Guided hike series being offered

The Healthy Jackson County physical activity workgroup is collaborating with Jackson-Washington State Forest to offer a guided hike series.

The first of three guided hikes will be at 2 p.m. Sunday at the forestry, 1278 E. State Road 250, Brownstown.

Bethany Daugherty, health and wellness education specialist at Schneck Medical Center in Seymour and coordinator of the Healthy Jackson County All-Coalition, said the event is free to the public and a great way to get some exercise while enjoying the fall leaves.

According to americanhiking.org, hiking is not only enjoyable but has many health benefits.

Regular physical activity reduces the risk of death from coronary heart disease and decreases the risk for colon cancer, diabetes and high blood pressure.

Walking is one of the lowest impact sports around. The activity helps control weight and contributes to healthy bones, muscles and joints. Walking also is beneficial in relieving arthritis and symptoms of anxiety and depression.

The hike this weekend will be led by Edward Oehlman, property manager at Jackson-Washington State Forest.

“We’re just two and a half miles south of Brownstown,” Oehlman said. “On Sunday, people can drive right past the office and down to the back of the property and we’re meeting there at the Knob Lake dam.”

Tyler Henkle with the HJC physical activity workgroup helped organize the hiking series.

“He contacted me about the event, and I said, ‘Absolutely,’” Oehlman said. “Being a public entity and a public land, we’re always happy to offer any support we can to our community.”

Sunday’s hike will go according to who shows up for the outing.

“If children are there, we might cut the hike a little bit short, but we’re planning on two and a half miles with some light hills,” he said. “Anyone who has been here before knows the topography is significant here, but I plan to navigate routes that are less strenuous on the climb, so you can see the views from higher elevations but don’t have to climb the side of a mountain to do it.”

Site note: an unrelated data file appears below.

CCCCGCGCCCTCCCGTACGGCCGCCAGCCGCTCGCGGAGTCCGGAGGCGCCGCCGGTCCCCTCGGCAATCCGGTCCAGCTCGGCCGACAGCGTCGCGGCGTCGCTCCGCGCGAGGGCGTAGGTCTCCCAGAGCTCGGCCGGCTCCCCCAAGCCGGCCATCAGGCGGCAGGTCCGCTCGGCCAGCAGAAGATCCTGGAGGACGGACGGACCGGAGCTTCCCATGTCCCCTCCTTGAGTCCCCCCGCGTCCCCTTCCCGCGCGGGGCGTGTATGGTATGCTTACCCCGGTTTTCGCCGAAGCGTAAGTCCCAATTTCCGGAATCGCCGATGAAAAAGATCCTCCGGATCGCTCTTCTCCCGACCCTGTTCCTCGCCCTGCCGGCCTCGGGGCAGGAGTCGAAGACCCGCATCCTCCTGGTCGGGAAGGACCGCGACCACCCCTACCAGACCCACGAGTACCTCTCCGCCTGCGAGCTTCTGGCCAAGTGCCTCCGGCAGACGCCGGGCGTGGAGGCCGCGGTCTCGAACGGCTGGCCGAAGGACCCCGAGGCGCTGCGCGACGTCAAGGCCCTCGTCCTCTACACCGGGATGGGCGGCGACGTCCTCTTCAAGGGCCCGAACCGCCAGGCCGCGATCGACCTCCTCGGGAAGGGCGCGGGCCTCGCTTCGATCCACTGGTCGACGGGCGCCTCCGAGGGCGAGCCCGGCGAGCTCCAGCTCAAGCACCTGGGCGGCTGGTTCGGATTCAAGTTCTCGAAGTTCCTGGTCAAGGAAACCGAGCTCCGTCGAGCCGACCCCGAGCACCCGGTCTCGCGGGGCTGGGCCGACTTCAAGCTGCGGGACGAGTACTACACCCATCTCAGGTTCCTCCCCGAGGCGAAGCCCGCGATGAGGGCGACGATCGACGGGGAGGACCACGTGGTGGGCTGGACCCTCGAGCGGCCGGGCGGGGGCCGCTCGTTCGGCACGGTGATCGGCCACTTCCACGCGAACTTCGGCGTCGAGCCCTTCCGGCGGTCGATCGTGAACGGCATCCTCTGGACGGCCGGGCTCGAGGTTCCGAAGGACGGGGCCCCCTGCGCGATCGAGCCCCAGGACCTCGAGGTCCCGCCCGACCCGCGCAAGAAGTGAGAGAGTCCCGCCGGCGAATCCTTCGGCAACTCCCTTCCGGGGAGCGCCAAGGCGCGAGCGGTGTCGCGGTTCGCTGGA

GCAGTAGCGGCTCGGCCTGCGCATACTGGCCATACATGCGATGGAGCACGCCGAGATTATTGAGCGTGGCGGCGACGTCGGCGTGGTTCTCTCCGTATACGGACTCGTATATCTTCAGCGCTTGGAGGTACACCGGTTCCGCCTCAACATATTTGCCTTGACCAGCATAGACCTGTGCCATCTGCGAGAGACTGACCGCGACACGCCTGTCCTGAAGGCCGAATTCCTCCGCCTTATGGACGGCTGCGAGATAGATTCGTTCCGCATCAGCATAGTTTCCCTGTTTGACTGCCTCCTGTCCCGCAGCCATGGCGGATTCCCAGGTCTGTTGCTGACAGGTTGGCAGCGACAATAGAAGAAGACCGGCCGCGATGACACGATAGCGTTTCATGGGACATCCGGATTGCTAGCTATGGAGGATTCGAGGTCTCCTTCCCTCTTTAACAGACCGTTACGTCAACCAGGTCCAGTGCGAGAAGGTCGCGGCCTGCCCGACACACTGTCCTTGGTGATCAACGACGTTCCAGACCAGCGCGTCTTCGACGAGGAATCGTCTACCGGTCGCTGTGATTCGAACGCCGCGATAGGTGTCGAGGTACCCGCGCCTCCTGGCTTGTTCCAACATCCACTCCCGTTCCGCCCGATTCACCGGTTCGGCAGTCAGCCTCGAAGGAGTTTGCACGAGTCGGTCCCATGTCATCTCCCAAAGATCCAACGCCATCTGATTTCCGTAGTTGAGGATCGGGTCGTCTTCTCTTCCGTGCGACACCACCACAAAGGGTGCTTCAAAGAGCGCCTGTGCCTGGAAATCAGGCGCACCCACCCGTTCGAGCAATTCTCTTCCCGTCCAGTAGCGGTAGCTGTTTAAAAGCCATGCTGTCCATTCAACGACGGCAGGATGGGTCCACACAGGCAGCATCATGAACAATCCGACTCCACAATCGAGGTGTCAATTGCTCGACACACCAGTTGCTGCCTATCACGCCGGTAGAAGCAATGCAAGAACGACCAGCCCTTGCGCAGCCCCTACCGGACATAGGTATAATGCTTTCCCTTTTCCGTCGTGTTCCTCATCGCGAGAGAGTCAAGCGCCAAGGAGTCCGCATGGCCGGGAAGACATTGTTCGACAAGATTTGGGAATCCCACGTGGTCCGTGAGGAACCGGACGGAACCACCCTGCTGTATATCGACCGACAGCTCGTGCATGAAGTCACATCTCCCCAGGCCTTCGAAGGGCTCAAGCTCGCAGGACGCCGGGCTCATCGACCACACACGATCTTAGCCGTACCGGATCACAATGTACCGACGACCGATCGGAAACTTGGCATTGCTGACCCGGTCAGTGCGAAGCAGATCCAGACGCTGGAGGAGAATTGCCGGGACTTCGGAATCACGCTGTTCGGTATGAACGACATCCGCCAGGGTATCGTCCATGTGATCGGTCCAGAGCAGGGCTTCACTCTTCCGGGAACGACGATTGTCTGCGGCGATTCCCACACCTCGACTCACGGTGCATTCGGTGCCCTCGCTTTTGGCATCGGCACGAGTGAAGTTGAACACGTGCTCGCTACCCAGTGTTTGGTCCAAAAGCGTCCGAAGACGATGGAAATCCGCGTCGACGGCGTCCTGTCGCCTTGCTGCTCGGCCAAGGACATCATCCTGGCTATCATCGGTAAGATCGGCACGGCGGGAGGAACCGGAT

Oehlman said about a half-mile of the hike will be on pavement, walking back to the parking area.

“As for what people need to wear and what items they should bring that day, it’s just what would make them feel the most comfortable out on a hike,” he said. “Bug spray might be beneficial, and I always encourage that. Also a good supporting shoe, like tennis shoes or hiking boots, but obviously, no flip-flops or sandals.”

Long pants also are suggested for the hike, but if participants would rather wear shorts and use insect repellent, that’s OK. Bringing along something to drink, such as a water bottle, could come in handy, too.

The plan is to keep people in a group and allow time to stop and talk about some things or see if anyone has questions while they’re out in the woods, Oehlman said.

“The forest is run by the Division of Forestry, and there is no admission to get in or to join the hike,” he said. “So the only thing it costs is a good attitude.”

For information about the guided hike series, email Oehlman at eoehlman@dnr.in.gov or call 812-358-2160.